What's the used Seat Leon estate like?
Seat named the Leon after the city of the same name – and it also means “lion” in Spanish. That’s a brash title for a sensible estate car and its standard family car sibling, but it fits the latest, fourth-generation model more than ever.
Launched in 2020, the Leon is sharp, well-rounded and efficient, and the estate receives extra practicality and spaciousness over the hatch. This current model has a lot to live up to. You see we liked the previous version of this Leon Estate, known as the Leon ST, a lot, and the contemporary Leon family hatchback we actually crowned our What Car? Used Car of the Year a few years back.
Trim-wise, you can pick between relatively modest SE (or SE Dynamic) trim, the more extrovert styling and sportier driving manners of the FR versions or a more luxury-focused Xcellence trim.
The entry-level SE trim is surprisingly well-equipped. You get 16in alloys, air-conditioning, keyless start, cruise control and metallic paint as standard. Step up to SE Dynamic and, in addition to various infotainment upgrades, buyers will also enjoy front parking sensors, larger 17in wheels and tinted rear windows.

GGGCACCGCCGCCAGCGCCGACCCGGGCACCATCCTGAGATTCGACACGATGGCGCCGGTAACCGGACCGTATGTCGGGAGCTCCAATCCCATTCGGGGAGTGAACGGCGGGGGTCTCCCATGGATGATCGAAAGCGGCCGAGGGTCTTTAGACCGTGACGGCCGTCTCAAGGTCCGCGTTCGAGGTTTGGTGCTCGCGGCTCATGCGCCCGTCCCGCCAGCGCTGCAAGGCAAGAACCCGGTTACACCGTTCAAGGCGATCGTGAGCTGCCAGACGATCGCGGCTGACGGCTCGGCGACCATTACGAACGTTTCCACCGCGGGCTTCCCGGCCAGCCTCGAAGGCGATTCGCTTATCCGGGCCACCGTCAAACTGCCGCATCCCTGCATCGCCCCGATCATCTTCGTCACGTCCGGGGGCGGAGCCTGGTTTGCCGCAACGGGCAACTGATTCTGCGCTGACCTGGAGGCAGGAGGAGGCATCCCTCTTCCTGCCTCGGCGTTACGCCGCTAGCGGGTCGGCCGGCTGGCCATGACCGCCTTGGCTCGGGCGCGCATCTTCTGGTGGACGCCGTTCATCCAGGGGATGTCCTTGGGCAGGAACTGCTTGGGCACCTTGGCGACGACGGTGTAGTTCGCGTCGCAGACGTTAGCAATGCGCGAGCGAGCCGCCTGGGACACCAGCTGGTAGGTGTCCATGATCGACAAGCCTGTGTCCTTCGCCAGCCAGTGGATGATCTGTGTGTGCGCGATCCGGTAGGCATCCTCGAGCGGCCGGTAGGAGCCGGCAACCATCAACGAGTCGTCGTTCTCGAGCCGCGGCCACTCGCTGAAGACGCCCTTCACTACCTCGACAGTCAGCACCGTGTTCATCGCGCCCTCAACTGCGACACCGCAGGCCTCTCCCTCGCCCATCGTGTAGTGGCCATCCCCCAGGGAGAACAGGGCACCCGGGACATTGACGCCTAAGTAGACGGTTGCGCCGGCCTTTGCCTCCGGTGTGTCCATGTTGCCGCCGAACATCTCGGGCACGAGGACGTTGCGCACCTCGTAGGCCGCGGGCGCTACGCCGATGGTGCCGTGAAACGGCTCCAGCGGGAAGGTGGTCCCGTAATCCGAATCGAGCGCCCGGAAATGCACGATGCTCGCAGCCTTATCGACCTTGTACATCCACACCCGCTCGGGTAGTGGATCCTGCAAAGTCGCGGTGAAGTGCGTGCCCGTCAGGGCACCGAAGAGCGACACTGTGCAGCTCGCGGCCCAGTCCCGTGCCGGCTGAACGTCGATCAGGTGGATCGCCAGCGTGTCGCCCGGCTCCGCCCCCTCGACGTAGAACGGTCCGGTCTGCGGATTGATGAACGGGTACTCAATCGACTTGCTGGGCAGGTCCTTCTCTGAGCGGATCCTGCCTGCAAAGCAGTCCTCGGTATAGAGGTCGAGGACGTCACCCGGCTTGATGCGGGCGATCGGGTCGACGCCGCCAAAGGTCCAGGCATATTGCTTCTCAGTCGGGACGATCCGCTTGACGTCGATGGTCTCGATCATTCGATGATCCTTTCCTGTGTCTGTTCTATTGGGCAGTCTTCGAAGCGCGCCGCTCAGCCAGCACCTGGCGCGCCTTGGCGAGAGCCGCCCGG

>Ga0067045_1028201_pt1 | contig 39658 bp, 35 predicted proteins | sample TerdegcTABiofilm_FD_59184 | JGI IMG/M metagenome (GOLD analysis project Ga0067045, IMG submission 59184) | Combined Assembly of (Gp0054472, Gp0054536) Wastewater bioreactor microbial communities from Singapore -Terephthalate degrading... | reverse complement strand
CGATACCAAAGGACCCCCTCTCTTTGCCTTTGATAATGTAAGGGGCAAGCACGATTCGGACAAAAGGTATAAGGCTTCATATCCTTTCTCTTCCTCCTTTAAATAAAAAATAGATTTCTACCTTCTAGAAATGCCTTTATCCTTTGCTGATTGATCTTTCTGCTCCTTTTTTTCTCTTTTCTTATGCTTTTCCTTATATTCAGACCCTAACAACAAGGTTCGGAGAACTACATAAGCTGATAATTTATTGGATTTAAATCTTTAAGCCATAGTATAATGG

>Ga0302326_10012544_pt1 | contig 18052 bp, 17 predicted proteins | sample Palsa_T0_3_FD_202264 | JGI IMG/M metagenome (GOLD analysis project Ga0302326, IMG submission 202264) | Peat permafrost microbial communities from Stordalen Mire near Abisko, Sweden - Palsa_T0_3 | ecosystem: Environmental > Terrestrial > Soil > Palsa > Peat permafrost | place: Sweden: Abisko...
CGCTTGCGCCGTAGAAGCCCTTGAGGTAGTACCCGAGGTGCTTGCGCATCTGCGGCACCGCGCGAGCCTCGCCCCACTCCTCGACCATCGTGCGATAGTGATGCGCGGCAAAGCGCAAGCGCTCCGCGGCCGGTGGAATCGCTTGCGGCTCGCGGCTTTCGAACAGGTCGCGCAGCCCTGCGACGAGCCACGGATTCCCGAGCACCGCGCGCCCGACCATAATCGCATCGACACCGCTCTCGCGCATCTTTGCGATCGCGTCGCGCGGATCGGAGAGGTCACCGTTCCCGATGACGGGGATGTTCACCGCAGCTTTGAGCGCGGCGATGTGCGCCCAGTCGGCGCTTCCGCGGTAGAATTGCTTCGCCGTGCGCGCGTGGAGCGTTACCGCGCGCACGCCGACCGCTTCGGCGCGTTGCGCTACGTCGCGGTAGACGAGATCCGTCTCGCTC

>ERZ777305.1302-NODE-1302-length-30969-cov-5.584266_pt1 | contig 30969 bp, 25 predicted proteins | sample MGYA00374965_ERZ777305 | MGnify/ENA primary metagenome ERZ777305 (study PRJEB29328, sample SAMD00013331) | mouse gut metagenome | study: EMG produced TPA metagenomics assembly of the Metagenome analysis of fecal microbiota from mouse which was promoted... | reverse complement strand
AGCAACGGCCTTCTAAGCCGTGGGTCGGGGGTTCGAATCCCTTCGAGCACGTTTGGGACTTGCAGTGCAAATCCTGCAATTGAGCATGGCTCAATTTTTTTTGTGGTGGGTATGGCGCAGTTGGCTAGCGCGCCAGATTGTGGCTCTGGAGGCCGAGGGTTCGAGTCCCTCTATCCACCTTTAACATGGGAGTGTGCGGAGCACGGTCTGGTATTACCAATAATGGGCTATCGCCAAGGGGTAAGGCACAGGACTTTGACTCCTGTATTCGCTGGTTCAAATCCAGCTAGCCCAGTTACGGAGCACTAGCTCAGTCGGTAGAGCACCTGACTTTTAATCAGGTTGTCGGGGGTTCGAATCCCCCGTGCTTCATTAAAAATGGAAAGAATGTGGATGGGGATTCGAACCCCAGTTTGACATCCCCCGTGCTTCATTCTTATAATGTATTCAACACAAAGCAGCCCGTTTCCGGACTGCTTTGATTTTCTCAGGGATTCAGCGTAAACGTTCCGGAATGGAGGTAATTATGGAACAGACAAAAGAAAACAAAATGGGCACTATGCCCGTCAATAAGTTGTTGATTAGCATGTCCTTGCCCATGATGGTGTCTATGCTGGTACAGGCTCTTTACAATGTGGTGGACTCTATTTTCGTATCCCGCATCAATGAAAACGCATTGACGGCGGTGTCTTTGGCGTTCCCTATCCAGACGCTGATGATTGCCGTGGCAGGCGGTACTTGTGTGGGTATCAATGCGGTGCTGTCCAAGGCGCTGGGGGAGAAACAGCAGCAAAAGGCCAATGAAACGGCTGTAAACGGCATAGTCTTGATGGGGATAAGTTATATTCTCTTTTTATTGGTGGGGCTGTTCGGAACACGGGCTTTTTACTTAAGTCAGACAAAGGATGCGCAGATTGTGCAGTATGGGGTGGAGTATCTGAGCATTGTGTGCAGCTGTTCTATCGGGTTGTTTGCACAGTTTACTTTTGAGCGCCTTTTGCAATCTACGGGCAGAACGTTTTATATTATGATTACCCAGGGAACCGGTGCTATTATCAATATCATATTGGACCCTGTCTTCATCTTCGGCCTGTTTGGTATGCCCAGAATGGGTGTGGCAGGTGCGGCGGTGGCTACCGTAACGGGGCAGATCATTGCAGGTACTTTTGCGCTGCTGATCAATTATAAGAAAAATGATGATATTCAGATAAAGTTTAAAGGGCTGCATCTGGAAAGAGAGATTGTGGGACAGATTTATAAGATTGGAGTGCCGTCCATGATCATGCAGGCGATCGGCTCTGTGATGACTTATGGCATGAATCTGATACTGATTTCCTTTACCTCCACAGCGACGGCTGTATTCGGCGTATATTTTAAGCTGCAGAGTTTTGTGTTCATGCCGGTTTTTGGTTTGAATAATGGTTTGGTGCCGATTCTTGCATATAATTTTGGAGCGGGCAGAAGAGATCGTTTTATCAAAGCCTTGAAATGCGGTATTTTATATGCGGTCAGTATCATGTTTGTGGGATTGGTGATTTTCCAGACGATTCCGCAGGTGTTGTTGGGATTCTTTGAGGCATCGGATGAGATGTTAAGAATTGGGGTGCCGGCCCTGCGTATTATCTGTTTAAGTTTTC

FR trim plays to the Leon’s strengths, with its standard sports suspension making it great fun through the bends. You get more goodies than you do with SE Dynamic trim, including an auto-dimming rear-view mirror, rain-sensing wipers and climate control.
Finally, we have Xcellence with its extensive list of bells and whistles. It gets 17in alloy wheels, LED headlights and taillights, heated front seats, a heated leather steering wheel, suede-lined seats, a powered driver’s seat with memory and adjustable lumbar support, three-zone climate control, a rear view camera and keyless start and entry. And breathe.
On the road, the Leon boasts fun driving dynamics and keen handling. It also won’t rattle your fillings out and is compliant over large undulations, such as speed bumps, but it does fail to be quite so absorbent over rough town roads or pockmarked A-roads. The FR trim’s sports suspension makes for a slightly less comfortable ride, but it’s the plug-in eHybrid versions that are the least forgiving Leons along pockmarked roads. This is because the extra weight of the battery makes more demands on the suspension.
Interior quality is great, with squidgy, dense-feeling plastic on the top of the dashboard and above the armrests on the doors. Plus, the buttons on the steering wheel are nicely weighted and don’t feel at all cheap.
Space for front and rear passengers is plentiful and boot space is slightly above par compared with rivals, which is to say very good, but not quite on the level of the super-practical Skoda Octavia Estate. It’s worth noting that the eHybrid’s boot is smaller than that of the non-electrified Leons.
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